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I didn’t think I needed this book. I grew up in a Christian family and I’ve never really struggled with doubts about my salvation. But as I chose my next book to review, I was sitting with a friend and reading out each blurb to her. One of them said:
“Despite our professions of belief, our baptisms, and our membership in the church, many of us secretly wonder, Am I truly saved?...this steals the joy of our salvation and can lead us into a life characterized by legalism, perfectionism, and works righteousness—the very life Jesus freed us from at the cross!”
Upon hearing that, my friend gave me a deeply significant look. She knows me better than most people, so I immediately requested a copy of the book. That’s how I came to read Greg Gilbert’s Assured: Discover Grace, Let Go of Guilt, and Rest in Your Salvation. Turns out I needed it more than I realised.
Who is this book for?
My friend could see that doubt doesn’t always mean openly questioning the truth of the Bible. She saw patterns in my life, like overwork and anxiety, that pointed to a lack of settled assurance. Too often I feel like I need to reach a certain standard to be approved by God and other people—even if I don’t articulate it that way. I deceive myself by painting it as faithfulness or a good work ethic.
One of the things that makes Assured such a helpful book is that it deals with the source of the issue rather than just the symptoms. Doubt manifests in different ways. Gilbert writes in the introduction:
“Before we start, though, I should be straightforward: you're not going to walk away from reading this book with some silver bullet that will put an end to doubt altogether. Why? Because there's no such bullet.” (p. 16)
His audience is both those who are in a crisis of doubt, and those like myself who feel quite settled in their faith but whose behaviour reveals issues under the surface. We all need to be reminded about the true foundation of our salvation: the gospel of Jesus Christ and the promises of God. This isn’t a quick-fix; it takes time for the Spirit to press these truths deep into our hearts.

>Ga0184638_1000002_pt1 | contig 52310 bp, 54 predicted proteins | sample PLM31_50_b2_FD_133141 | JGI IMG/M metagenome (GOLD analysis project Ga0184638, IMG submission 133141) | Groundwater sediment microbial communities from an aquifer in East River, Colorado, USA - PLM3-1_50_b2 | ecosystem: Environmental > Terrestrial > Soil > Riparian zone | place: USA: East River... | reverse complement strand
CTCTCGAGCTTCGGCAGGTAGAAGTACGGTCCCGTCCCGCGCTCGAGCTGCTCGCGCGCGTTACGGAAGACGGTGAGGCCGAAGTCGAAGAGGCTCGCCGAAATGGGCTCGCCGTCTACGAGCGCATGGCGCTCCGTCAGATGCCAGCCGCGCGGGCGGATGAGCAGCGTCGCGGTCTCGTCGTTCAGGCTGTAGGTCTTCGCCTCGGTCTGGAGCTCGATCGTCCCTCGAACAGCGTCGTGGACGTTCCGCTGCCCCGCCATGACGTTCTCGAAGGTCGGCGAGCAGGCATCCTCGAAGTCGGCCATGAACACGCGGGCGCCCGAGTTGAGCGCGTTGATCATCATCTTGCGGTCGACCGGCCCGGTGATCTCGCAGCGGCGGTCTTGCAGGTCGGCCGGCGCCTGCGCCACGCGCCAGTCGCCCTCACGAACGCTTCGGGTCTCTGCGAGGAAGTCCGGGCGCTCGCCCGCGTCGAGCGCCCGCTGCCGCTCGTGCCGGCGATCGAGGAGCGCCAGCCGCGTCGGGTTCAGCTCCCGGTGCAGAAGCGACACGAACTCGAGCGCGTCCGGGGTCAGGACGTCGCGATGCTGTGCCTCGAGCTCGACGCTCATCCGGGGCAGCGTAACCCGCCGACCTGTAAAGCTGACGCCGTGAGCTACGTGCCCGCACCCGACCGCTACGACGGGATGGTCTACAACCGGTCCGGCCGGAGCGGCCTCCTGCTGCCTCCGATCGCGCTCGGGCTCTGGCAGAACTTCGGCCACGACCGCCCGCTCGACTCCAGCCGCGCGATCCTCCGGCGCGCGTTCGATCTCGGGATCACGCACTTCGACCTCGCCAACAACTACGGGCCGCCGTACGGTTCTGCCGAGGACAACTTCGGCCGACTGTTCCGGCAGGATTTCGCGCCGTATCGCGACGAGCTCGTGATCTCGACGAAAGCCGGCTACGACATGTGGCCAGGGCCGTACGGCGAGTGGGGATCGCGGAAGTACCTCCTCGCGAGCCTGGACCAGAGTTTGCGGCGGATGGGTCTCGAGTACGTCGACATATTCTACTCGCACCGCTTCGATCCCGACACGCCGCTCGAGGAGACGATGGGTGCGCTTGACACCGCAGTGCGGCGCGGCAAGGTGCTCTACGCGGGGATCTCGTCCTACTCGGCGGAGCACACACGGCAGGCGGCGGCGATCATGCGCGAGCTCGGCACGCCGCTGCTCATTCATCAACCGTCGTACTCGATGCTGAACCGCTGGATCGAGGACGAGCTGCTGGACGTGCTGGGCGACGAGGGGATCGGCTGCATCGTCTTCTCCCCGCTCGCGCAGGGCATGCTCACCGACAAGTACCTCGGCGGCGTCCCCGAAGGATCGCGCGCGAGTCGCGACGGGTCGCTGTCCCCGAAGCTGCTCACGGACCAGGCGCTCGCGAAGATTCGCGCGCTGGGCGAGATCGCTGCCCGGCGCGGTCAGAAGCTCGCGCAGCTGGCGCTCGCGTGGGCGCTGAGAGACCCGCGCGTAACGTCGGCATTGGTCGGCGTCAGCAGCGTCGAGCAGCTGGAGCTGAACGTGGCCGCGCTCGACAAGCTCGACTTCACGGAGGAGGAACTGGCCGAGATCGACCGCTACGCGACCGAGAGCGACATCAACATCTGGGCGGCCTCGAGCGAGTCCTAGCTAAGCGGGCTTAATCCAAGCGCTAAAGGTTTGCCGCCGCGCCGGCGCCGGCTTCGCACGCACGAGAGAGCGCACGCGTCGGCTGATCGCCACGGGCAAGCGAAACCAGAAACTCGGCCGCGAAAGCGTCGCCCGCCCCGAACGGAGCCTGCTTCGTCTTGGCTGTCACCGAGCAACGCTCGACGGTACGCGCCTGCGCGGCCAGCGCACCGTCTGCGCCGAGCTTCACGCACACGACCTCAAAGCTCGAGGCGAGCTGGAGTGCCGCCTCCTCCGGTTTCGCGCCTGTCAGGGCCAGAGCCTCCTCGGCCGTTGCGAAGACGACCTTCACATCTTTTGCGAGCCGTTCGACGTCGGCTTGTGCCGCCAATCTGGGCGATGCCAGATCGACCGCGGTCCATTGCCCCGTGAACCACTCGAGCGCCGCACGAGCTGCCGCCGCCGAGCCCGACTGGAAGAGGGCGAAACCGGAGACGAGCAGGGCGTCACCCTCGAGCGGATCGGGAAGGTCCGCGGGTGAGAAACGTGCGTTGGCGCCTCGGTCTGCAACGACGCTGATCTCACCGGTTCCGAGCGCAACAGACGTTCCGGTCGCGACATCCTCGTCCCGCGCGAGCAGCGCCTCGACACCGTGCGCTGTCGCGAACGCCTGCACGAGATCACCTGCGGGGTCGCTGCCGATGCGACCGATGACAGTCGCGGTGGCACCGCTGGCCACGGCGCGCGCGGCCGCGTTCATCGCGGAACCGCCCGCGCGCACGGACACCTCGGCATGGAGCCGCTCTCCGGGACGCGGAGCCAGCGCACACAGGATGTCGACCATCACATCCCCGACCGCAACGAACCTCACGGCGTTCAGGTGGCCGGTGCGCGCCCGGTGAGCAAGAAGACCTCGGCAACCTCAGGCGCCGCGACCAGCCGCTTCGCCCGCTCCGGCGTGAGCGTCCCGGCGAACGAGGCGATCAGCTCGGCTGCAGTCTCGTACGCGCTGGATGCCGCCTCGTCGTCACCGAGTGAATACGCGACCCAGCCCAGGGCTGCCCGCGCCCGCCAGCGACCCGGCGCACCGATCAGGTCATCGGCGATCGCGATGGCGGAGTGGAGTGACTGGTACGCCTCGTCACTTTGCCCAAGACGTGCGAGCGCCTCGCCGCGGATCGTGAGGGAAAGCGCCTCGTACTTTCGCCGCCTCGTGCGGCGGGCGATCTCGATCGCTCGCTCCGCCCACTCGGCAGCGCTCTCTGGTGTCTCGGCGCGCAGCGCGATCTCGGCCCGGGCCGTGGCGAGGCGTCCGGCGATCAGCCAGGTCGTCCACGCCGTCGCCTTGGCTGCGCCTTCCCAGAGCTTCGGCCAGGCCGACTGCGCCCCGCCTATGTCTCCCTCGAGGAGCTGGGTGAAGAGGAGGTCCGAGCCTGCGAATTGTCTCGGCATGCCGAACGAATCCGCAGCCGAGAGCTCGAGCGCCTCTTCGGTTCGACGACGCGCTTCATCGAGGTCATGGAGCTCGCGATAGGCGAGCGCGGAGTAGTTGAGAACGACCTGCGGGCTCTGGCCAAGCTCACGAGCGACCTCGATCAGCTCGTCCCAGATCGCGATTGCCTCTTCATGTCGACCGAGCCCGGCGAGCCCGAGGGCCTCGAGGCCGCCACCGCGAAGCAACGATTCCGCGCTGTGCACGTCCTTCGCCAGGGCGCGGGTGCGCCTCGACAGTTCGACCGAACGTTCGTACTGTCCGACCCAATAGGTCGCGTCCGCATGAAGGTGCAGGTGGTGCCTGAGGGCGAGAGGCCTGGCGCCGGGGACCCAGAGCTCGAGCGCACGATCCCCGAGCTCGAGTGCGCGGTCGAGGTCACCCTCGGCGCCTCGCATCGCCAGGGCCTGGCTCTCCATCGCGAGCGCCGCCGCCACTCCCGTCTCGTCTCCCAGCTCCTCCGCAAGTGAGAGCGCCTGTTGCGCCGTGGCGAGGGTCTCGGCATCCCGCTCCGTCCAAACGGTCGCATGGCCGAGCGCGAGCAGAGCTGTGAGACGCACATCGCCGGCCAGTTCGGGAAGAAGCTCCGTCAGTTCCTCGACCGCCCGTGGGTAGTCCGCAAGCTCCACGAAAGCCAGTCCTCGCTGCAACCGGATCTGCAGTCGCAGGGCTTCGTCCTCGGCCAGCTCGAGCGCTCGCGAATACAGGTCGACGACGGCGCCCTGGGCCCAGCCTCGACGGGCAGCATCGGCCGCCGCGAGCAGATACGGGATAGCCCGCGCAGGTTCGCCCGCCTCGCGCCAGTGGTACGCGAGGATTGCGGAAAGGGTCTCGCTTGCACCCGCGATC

Why does this book matter?
Every Christian will benefit from exploring the concept of assurance. You might be surprised by how warped your understanding is. Gilbert gently counters the various misconceptions we tend to have about assurance—like the two extremes of self-righteousness and gloomy panic which comes from focusing too much on our good works.
Of course good works are important in our assurance, but they act as confirming rather than driving sources. This is explored thoroughly in Assured. Gilbert also covers the role of the Holy Spirit, the lies we tend to believe which undermine our assurance, and how we should think about besetting sins. He finishes by explaining how we can pursue greater assurance.
Gilbert also helped me understand repentance better. After we’ve sinned, we must not approach the throne of God based on a pledge to do better in the future. We can come confidently before God, but on different grounds: “Our confidence that we belong in the presence of God is not self-confidence; it's Christ-confidence.” (p. 30)
That’s one of the main strengths of Assured: it consistently puts the gospel at the centre. Gilbert wants us to look at Jesus more than we look at ourselves. I was reminded time and time again that the gospel of Jesus Christ is the best news we could have, and that the good promises God makes to us will never fail. That’s the core of this book, and a message I want to keep putting into practice in my life.